Acetate Days of Yore

There was only enough Tylenol in the container to make Packer seriously nauseous without doing the job. Packer screwed the lid back on and let it drop to the floor. He was being overly dramatic anyway, he concluded, rolling on his silk-sheet side so he could look out the window at the bright California sun — that incessantly, shining disc of blinding light. “Ah fuck,” he grumbled, “I need to get out of Los Angeles.”

The city sprawled out below, streets lined up like cemetery rows; his house sat blushing, hoisted high in the sky like the cheekbones on Miss America. He was awashed in the American dream.

It made him numb.

He flipped on the television; his lifeblood. There was a commercial for a trade school, one of those daytime ads for losers, 30 seconds of hope broadcasted to drunks and failures and battered wives. You can have the life you always dreamed of if you just pick up the phone. Packer wasn’t the latter, but he sure was the former. His head was ringing like there was a permanent tiny monkey doll banging the cymbals. Clang. Clang. Clang.

His cell phone rattled on his nightstand. He wished it was Stephanie. He rubbed his eyes to read the name.  Nope. It was his lawyer.

“Ah, fuck. I need to get out of Los Angeles,” he repeated. Packer ignored the call.

Packer fell back asleep for another 3 hours. Shadows skulked across his room. He woke up sweating like an Eastern European shot putter.

Finally he rose, splashed water on his face, and put on a 5,000 dollar suit.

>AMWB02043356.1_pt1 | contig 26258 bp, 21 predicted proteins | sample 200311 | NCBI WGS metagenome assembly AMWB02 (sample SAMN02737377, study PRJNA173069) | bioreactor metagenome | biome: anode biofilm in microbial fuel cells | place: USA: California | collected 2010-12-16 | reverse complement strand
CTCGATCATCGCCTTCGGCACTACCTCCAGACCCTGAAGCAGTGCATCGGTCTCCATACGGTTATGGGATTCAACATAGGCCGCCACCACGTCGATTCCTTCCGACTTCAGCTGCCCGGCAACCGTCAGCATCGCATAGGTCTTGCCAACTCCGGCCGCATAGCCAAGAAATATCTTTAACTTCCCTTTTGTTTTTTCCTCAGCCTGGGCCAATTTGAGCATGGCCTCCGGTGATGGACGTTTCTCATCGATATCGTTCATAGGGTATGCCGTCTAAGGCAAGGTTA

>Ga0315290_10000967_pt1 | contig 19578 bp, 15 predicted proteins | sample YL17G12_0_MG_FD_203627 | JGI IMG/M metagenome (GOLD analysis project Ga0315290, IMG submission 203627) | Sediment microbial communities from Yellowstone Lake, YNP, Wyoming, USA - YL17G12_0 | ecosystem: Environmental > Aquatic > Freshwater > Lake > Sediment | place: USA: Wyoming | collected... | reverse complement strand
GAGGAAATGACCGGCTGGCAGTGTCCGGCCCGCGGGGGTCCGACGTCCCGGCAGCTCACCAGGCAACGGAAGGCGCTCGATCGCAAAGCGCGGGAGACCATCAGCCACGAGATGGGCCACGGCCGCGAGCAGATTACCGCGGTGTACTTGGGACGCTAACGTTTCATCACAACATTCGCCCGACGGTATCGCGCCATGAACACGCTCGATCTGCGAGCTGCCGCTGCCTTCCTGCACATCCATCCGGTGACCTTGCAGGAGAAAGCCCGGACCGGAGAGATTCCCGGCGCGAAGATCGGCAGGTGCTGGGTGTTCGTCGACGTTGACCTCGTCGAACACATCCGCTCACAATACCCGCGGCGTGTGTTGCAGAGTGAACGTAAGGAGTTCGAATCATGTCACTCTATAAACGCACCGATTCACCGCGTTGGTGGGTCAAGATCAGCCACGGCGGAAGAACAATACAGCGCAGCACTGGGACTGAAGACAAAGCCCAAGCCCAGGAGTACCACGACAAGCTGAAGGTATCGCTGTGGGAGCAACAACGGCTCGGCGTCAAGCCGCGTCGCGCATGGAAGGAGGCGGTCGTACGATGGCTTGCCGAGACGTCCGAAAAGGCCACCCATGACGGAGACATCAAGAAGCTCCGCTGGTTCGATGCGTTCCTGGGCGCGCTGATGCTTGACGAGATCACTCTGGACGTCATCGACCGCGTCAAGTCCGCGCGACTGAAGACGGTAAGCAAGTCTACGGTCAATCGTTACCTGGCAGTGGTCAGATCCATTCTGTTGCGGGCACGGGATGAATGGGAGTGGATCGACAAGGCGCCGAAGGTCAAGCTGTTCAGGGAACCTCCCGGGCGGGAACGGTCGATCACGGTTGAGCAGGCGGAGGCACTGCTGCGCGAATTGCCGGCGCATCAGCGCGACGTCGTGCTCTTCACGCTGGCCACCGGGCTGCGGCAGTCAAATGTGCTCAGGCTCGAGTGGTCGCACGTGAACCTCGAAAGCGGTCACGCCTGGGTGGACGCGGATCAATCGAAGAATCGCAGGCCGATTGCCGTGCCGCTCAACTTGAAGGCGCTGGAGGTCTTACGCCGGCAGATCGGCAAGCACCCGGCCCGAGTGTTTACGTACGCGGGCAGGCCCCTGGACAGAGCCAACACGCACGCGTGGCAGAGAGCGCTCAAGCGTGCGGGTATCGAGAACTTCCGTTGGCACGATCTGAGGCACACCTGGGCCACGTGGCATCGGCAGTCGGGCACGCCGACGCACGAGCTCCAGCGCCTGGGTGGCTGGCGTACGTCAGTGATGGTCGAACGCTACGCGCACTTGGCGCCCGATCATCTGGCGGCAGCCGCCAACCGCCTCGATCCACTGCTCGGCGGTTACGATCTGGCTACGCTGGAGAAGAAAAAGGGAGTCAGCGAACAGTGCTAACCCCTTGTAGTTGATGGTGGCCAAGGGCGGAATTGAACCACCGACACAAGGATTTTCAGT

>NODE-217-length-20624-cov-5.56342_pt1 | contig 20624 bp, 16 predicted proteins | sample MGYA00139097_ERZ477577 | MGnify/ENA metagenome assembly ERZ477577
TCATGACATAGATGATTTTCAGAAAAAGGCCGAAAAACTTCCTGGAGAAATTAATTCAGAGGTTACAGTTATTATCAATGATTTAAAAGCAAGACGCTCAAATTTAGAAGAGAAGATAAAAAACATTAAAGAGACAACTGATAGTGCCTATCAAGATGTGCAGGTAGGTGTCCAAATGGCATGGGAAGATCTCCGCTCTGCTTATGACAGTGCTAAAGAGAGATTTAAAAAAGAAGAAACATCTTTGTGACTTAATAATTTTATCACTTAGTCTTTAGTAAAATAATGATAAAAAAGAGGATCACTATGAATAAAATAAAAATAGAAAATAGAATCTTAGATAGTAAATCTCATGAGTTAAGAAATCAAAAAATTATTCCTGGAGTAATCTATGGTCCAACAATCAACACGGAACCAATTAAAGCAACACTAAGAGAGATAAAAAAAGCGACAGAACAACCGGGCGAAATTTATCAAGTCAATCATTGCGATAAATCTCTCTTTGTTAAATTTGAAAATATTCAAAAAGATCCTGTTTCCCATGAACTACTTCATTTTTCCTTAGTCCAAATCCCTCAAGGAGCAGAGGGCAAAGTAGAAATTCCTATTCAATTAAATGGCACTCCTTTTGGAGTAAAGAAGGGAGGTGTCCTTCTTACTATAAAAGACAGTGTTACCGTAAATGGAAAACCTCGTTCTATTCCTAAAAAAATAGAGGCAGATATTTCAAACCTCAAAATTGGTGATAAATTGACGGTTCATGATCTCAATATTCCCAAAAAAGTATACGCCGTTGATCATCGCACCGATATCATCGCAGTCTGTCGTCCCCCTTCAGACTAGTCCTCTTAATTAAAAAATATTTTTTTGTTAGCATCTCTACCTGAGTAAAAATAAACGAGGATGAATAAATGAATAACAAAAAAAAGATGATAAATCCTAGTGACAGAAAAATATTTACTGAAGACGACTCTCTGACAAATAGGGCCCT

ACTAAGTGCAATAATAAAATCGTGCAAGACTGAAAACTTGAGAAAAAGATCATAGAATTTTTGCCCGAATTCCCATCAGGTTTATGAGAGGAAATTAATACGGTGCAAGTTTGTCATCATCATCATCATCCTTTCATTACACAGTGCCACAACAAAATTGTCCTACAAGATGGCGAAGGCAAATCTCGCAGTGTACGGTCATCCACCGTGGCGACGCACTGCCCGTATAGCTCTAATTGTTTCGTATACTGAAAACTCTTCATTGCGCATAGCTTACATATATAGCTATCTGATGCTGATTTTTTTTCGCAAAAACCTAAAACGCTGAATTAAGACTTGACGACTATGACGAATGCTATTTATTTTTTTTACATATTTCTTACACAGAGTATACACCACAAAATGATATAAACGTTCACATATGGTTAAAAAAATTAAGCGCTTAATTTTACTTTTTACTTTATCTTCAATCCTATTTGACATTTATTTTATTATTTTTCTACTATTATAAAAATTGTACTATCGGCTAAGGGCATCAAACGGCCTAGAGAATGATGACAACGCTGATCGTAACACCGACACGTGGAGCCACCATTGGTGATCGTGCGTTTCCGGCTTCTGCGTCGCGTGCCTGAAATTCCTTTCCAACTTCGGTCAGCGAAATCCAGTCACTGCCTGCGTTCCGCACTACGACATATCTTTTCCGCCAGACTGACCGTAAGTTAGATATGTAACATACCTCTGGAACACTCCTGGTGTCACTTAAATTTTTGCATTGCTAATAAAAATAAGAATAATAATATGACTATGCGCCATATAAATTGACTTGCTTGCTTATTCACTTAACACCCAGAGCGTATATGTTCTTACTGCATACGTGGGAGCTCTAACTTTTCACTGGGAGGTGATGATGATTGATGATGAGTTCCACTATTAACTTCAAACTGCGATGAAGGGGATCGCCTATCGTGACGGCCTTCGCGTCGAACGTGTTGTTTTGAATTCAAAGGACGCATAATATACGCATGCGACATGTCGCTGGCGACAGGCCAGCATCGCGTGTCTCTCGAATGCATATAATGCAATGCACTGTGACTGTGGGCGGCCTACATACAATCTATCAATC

Thompson was waiting for him at the hotel bar. It was nearly five o’clock. Packer strolled through the lobby and contemplated getting a room. Money wasn’t a problem.

Everything else was.

If he got a room, he’d have to pick up a woman, he couldn’t be alone: a divorced woman whose panties would liquefy when he ‘subtly’ informed her he created ‘The Jellybeans’, the mighty leviathan that still supports his lifestyle, an assistant, a lawyer and an attorney; about a group of twenty-somethings who live in a converted fire station, for some odd reason even Packer can’t remember; the stupid sitcom that Thompson starred in for 6 years, and is sometimes still seen on daytime TV between ads for Larry H. Parker and Cordon Bleu and that trade school for failures and drunks.

Sometimes Packer wishes he had a son or daughter, somebody who’d be forced to love him for him, and not for his financial capabilities, the luxurious lap dance they’d be born into, but then he sobers up and remembers that’s not necessarily how children work; a son or daughter would probably love the Maserati more. It’s ironic, he once wrote in his attempt at an autobiography: at 15 miles-per-gallon in the city my Maserati gets better gas mileage than me, but I can do 0-60 quicker. The chapter was titled: the women who will deny dating me.